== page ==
As of Thursday, police have still not released the name the owner of "Apollo", the pit bull found frozen to the ground outside a Utica bar Sunday night.

      Utica Police Sgt. Steve Hauck said Wednesday that due to their concern for all parties involved, police will not release the name of Apollo TMs owner. Hauck clarified that there is concern for the owner's safety because of threatening comments made online.

      Apollo's owner has been charged with owning an unvaccinated dog, dog running at large, and unlicensed dog. Hauck says more serious charges were not levied due to a lack of evidence in the case.

      Hauck says Apollo will remain in the custody of the Stevens-Swan Humane Society while he recovers from his injuries. The skin on his legs and paws was badly damaged when he was lifted from the ground, where he was frozen in place after being tied to a table.

      Robert Cooney from the Stevens-Swan Humane Society says many people are upset about what happened to Apollo and the fact the owner is not facing more charges.

      "I'm pretty sure if they were to release his name, a lot of people would try to find him without a doubt," says Cooney. "A lot of people here would love to find him and do the same thing to him that he did to that poor animal."

      Early Thursday afternoon, the Humane Society offered an update on Apollo's condition, saying that his health is improving. They said he is getting more comfortable around people. He was very jittery and nervous when they first brought him in, but now he will allow people to approach him more easily. He was not currently at the shelter when CNY Central was there, because he was getting ready to appear on WKTV-TV's humane society benefit telethon later in the day.

      The Humane Society of Rome says animal abuse is a larger problem than just this one case. Executive Director Susan Grande says last year they received a dog who was freezing and tied to a tree. Just last week, a dog was brought in who was thrown out of a car. Because it was dark, the person who found the dog was not able to read the car's license plate. Now, the Humane Society is helping a dog, Werner, who came in with signs of abuse. He is just getting used to being around people again.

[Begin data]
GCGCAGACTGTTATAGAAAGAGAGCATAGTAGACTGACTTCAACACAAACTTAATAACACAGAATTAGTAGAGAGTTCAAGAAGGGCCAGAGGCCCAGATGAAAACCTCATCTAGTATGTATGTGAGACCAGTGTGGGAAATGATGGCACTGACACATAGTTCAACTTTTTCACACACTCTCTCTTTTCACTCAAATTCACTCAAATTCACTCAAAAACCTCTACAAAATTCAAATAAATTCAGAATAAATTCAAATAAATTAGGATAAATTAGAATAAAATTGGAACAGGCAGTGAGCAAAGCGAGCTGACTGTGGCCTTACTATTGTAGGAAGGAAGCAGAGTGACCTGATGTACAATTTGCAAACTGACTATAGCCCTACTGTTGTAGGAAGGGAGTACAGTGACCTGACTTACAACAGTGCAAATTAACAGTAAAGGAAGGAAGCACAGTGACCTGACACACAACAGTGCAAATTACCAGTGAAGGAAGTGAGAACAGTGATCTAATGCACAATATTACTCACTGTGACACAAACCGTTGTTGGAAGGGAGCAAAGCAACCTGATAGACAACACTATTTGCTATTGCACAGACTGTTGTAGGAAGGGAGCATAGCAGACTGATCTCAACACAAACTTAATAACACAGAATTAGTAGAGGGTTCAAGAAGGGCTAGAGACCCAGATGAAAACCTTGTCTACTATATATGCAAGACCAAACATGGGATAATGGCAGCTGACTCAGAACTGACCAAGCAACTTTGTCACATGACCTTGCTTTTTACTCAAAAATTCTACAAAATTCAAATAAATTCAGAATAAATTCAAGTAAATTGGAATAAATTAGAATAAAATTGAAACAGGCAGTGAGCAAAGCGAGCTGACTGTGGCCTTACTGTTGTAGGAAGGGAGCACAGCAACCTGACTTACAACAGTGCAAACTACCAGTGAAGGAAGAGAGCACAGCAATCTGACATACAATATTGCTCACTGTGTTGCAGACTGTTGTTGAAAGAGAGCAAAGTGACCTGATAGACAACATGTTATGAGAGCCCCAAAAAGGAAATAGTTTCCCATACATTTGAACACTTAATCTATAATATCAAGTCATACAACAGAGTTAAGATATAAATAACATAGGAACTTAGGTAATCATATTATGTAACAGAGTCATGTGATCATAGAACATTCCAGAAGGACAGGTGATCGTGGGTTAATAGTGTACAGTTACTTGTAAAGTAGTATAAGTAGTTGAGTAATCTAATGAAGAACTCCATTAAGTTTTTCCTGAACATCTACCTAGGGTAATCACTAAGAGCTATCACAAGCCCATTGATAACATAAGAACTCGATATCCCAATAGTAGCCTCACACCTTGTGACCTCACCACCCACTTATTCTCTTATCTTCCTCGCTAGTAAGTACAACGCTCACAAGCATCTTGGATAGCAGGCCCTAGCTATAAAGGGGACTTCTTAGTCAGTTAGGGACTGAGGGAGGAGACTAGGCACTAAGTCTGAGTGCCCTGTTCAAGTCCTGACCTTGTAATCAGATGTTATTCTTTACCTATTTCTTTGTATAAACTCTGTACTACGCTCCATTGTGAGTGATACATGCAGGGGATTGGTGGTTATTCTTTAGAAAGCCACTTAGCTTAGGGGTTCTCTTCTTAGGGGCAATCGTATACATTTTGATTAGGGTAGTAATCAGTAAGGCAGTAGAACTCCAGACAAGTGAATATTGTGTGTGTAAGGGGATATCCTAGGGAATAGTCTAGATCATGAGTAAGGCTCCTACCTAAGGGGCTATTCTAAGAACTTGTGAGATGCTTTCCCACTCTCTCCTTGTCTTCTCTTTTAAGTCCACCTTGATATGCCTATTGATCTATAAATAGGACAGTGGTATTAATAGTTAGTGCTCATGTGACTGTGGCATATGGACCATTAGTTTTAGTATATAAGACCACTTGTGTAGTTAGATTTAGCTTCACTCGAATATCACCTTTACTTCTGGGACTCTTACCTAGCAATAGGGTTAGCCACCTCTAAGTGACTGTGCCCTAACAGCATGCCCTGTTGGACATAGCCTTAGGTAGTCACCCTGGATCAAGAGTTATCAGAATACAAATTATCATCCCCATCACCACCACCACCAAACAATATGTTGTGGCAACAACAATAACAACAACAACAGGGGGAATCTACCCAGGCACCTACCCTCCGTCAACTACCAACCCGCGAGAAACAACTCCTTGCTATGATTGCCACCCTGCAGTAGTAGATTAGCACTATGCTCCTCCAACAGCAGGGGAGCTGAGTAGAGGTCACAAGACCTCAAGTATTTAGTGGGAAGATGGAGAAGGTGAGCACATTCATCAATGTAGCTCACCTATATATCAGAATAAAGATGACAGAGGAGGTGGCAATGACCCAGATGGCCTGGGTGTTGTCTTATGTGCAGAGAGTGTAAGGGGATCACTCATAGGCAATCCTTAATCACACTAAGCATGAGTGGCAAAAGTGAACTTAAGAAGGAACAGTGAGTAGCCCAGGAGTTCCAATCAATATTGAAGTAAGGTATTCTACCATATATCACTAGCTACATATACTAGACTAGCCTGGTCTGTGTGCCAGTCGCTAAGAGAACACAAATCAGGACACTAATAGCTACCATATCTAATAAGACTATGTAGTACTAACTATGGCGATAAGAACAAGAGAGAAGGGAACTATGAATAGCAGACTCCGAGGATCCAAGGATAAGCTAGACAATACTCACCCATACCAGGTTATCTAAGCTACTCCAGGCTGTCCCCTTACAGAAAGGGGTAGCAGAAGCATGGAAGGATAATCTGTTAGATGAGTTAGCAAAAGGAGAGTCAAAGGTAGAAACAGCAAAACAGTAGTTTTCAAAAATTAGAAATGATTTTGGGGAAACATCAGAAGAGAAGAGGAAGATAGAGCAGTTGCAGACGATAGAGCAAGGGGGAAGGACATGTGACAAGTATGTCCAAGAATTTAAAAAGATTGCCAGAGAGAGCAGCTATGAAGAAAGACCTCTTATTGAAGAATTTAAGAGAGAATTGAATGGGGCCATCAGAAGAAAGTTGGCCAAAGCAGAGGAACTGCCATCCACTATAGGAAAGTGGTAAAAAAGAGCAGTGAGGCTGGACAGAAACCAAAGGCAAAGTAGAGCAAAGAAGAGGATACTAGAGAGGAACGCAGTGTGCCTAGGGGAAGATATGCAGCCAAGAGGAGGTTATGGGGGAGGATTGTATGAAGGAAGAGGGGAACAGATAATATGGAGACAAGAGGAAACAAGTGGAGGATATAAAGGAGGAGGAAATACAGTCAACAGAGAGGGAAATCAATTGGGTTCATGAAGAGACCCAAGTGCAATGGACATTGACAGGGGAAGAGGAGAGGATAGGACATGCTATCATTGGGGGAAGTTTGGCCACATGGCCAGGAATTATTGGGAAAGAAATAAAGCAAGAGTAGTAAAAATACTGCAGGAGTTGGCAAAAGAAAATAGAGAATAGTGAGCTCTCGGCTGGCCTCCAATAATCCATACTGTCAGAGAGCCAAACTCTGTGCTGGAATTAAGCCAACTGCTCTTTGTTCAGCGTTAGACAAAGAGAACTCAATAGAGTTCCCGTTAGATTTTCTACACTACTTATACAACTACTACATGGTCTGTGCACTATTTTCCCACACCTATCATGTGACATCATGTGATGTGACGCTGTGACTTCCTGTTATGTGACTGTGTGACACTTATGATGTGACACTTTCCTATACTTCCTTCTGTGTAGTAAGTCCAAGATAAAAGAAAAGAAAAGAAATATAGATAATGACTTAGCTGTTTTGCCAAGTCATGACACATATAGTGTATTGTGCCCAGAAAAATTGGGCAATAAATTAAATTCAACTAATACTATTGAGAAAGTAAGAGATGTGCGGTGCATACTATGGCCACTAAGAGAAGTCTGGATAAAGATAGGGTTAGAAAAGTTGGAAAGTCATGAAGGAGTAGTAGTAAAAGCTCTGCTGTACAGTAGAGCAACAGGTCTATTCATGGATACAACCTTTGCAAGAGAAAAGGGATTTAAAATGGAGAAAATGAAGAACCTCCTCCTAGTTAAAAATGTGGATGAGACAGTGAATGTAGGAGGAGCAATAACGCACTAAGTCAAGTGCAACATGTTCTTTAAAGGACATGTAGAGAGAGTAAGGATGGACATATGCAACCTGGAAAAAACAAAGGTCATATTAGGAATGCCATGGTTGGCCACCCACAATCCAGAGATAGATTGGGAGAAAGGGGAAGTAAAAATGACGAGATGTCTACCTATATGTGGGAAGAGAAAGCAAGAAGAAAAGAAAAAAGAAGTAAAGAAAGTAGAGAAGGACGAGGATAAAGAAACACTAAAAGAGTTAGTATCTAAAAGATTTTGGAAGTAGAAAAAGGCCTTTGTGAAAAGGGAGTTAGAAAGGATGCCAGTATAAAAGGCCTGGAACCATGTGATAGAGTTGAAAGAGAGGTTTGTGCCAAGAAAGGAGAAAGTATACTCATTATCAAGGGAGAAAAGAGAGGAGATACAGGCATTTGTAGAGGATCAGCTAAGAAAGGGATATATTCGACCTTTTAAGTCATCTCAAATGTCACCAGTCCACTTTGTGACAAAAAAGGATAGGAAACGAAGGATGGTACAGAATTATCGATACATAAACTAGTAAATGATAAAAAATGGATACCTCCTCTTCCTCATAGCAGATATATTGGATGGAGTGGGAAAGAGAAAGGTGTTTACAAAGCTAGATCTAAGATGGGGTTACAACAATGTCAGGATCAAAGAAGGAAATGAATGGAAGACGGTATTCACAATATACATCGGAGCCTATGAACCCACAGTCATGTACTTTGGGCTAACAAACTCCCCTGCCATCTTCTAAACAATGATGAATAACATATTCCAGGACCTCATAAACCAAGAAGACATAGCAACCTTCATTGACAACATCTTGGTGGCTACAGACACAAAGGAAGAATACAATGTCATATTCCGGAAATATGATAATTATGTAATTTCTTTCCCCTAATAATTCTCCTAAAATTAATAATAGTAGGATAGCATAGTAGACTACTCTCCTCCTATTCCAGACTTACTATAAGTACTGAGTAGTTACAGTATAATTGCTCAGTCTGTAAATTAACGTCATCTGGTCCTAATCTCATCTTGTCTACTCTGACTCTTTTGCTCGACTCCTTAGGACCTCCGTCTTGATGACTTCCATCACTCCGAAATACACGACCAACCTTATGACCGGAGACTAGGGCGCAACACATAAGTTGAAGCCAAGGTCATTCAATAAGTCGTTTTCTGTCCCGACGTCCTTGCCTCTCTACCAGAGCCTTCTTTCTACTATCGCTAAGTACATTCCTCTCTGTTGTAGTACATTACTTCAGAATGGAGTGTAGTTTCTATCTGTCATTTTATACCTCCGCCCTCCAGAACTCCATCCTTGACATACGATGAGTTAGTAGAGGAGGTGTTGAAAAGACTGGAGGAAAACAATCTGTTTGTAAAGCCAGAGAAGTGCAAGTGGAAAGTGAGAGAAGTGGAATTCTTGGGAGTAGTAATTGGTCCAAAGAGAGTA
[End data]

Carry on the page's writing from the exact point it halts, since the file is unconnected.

"I'm afraid it's not all that uncommon," says Grande. "We see abused dogs at least once a month, as well as cats."

      The Rome Humane Society is raising money to buy a new building. Staff members say it would allow the organization to help abandoned or abused animals, but they have only been able to raise about $100,000 of the $1 million they need.

      Grande says what happened to Apollo can serve as a reminder that everyone should keep an eye out for abuse. If they suspect something is wrong, they should contact their local police department.

      We want your opinion on this story. Do you think the name of Apollo's owner should be released? Scroll to the bottom of this page and vote in our poll, and leave a comment letting us know what you think.

      Wednesday, January 26 update:

      Utica Police have announced charges in the case of a pit bull nicknamed "Apollo" who was found frozen to the ground outside of a bar earlier this week.

      According to spokesman Sgt. Steve Hauck, police have concluded their investigation into the weekend incident. Hauck says after multiple interviews with the dog TMs owner, former owners, and neighbors, Animal Control officers have cited the dog's owner on the charges of owning an unvaccinated dog, dog running at large, and unlicensed dog.

      Hauck tells CNY Central that police don't have evidence to support more charges. The owner claims Apollo ran off while they were walking at about 8:00 Sunday night. Hauck says there are no witnesses who can say that the owner tied Apollo to the table where he was found. Hauck says the fact that Apollo was discovered tied up and frozen in the snow and ice was not enough to prove the case.

      In Utica, many people are shocked Apollo's owner won't face animal cruelty charges.

      "It's a terrible thing that someone could leave a dog out in those conditions," says Dave Valentine, who lives in Utica. "It's animal abuse."

      Nastassia Mateo says she used to see Apollo running around her neighborhood.

      "It's kind of breathtaking to see a dog that was healthy over the summer and see him now," she says. "It's sad people can do that to their animals."

      Police are thanking the public for their assistance in solving the case.

      These charges come on the heels of news that Utica Mayor David Roefaro is asking the state to increase the penalites for animal abuse.